The ICH 65 offers connectivity to a wide range of different devices. Well-established conventions and protocols may be used for these connections. The connections may include a LAN (Local Area Network) port 69, a USB hub 71, and a local BIOS (Basic Input/Output System) flash memory 73. A SIO (Super Input/Output) port 75 may provide connectivity for a front panel 77 with buttons and a display, a keyboard 79, a mouse 81, and infrared devices 85, such as IR blasters or remote control sensors. The I/O port may also support floppy disk, parallel port, and serial port connections. Alternatively, any one or more of these devices may be supported from a USB, PCI or any other type of bus.

The ICH may also provide an IDE (Integrated Device Electronics) bus for connections to disk drives 87, 89 or other large memory devices. The mass storage may include hard disk drives and optical drives. So, for example, software programs, user data, EPG data and recorded entertainment programming may be stored on a hard disk drive or other drive. In addition CD's (Compact Disk), DVD's (Digital Versatile Disk) and other storage media may be played on drives coupled to the IDE bus.

A PCI (Peripheral Component Interconnect) bus 91 is coupled to the ICH and allows a wide range of devices and ports to be coupled to the ICH. The examples in FIG. 3 include a WAN (Wide Area Network) port 93, a Wireless port 95, a data card connector 97, and a video adapter card 99. There are many more devices available for connection to a PCI port and many more possible functions. The PCI devices may allow for connections to local equipment, such as cameras, memory cards, telephones, PDA's (Personal Digital Assistant), or nearby computers. They may also allow for connection to various peripherals, such as printers, scanners, recorders, displays and more. They may also allow for wired or wireless connections to more remote equipment or any of a number of different interfaces. The remote equipment may allow for communication of programming or EPG data, for maintenance or remote control or for gaming, Internet surfing or other capabilities.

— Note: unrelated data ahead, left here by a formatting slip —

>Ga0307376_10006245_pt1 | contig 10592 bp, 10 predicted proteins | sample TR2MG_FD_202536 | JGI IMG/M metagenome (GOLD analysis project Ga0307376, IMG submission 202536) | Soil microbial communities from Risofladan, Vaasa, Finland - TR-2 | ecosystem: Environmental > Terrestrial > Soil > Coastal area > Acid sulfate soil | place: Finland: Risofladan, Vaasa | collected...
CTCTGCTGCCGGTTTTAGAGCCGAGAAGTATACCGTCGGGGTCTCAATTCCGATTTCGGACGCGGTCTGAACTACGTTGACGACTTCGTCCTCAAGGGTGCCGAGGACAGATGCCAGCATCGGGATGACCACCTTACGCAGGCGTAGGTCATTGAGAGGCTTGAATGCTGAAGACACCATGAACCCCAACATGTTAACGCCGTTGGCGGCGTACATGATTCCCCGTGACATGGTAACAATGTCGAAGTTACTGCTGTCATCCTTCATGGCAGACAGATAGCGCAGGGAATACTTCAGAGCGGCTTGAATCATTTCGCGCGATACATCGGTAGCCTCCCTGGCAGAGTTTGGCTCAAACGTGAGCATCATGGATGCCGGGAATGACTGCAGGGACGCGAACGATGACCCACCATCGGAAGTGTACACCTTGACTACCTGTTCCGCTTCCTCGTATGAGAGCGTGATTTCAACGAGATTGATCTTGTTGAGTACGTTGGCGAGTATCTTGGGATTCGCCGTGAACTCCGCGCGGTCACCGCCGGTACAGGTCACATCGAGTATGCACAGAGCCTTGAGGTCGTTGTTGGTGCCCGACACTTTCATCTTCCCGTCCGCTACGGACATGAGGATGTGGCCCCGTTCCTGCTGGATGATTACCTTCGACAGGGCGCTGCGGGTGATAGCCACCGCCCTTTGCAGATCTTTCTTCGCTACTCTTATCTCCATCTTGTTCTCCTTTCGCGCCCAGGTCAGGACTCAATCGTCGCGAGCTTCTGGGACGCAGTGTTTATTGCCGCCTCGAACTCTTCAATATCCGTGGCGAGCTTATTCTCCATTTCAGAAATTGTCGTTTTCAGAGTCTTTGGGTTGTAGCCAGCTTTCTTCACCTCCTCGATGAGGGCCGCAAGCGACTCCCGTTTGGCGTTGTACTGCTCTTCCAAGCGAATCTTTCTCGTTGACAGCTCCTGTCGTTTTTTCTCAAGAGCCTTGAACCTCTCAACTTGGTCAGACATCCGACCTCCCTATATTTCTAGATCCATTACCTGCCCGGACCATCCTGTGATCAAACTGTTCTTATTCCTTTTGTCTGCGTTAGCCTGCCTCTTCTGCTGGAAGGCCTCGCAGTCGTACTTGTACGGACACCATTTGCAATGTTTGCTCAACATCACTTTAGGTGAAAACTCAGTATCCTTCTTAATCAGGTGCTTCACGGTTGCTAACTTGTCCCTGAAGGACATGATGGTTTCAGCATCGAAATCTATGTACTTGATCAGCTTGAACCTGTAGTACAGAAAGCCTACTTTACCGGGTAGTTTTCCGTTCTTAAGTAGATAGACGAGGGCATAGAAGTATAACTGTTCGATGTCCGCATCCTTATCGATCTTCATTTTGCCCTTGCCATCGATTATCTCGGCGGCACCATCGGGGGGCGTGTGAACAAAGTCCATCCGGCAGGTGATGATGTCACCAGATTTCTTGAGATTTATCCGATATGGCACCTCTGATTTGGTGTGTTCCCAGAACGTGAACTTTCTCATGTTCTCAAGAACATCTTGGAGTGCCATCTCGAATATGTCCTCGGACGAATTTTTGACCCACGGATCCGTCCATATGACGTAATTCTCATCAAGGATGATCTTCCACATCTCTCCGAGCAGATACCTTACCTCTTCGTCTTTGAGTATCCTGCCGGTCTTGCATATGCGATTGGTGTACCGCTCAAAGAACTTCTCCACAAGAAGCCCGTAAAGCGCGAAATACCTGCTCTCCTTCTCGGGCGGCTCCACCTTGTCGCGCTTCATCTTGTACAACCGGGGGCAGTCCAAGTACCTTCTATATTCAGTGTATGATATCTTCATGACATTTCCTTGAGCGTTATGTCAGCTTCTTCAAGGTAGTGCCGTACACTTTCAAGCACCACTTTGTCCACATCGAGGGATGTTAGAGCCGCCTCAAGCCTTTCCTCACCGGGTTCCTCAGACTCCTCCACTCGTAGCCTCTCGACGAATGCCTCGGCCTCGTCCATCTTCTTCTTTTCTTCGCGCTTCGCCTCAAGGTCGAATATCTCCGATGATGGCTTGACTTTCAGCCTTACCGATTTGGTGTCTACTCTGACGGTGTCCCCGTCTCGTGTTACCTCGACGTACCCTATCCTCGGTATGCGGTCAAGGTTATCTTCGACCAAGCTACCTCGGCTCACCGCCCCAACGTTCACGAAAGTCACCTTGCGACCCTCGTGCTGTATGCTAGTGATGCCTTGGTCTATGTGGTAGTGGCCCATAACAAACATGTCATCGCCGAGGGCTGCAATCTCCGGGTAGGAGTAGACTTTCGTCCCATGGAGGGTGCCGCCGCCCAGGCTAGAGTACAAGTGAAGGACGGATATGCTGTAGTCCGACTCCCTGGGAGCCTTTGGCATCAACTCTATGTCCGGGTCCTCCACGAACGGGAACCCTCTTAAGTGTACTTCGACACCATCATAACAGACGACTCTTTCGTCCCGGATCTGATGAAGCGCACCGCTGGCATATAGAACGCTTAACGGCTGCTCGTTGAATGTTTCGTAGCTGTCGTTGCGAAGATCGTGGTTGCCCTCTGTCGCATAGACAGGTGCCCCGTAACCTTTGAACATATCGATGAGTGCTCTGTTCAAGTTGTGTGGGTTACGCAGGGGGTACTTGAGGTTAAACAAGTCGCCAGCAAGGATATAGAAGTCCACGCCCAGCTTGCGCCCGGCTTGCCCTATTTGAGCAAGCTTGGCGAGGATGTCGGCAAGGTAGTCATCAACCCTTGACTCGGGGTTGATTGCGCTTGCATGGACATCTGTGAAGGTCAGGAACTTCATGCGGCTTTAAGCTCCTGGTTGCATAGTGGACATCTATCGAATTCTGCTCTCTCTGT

Finally, the ICH is shown with an AC-Link (Audio Codec Link) 101, a digital link that supports codecs with independent functions for audio and modem. In the audio section, microphone input and left and right audio channels are supported. In the example of FIG. 3, the AC-Link supports a modem 103 for connection to the PSTN, as well as an audio link to the graphics controller 41. The AC-Link carries any audio generated by the CPU, Host Controller or ICH to the video mixer for integration with the audio output 57. Alternatively, an ISA (Industry Standard Architecture) bus, PCI bus or any other type connection may be used for this purpose. As can be seen from FIG. 3, there are many different ways to support the signals produced by the tuner and to control the operation of the tuners. The architecture of FIG. 3 allows for a wide range of different functions and capabilities. The particular design will depend on the particular application.